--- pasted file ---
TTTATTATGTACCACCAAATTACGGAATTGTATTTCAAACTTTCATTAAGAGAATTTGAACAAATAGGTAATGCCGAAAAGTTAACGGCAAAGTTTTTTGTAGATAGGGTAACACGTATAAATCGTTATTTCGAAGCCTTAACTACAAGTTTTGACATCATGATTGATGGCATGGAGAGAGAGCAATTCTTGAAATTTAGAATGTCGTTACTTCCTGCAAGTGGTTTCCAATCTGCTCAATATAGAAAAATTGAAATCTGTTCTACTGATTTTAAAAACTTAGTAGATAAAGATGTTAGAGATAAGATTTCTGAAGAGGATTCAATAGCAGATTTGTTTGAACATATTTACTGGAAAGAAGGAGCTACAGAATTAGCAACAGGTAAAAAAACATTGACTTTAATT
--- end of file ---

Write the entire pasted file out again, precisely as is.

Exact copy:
TTTATTATGTACCACCAAATTACGGAATTGTATTTCAAACTTTCATTAAGAGAATTTGAACAAATAGGTAATGCCGAAAAGTTAACGGCAAAGTTTTTTGTAGATAGGGTAACACGTATAAATCGTTATTTCGAAGCCTTAACTACAAGTTTTGACATCATGATTGATGGCATGGAGAGAGAGCAATTCTTGAAATTTAGAATGTCGTTACTTCCTGCAAGTGGTTTCCAATCTGCTCAATATAGAAAAATTGAAATCTGTTCTACTGATTTTAAAAACTTAGTAGATAAAGATGTTAGAGATAAGATTTCTGAAGAGGATTCAATAGCAGATTTGTTTGAACATATTTACTGGAAAGAAGGAGCTACAGAATTAGCAACAGGTAAAAAAACATTGACTTTAATT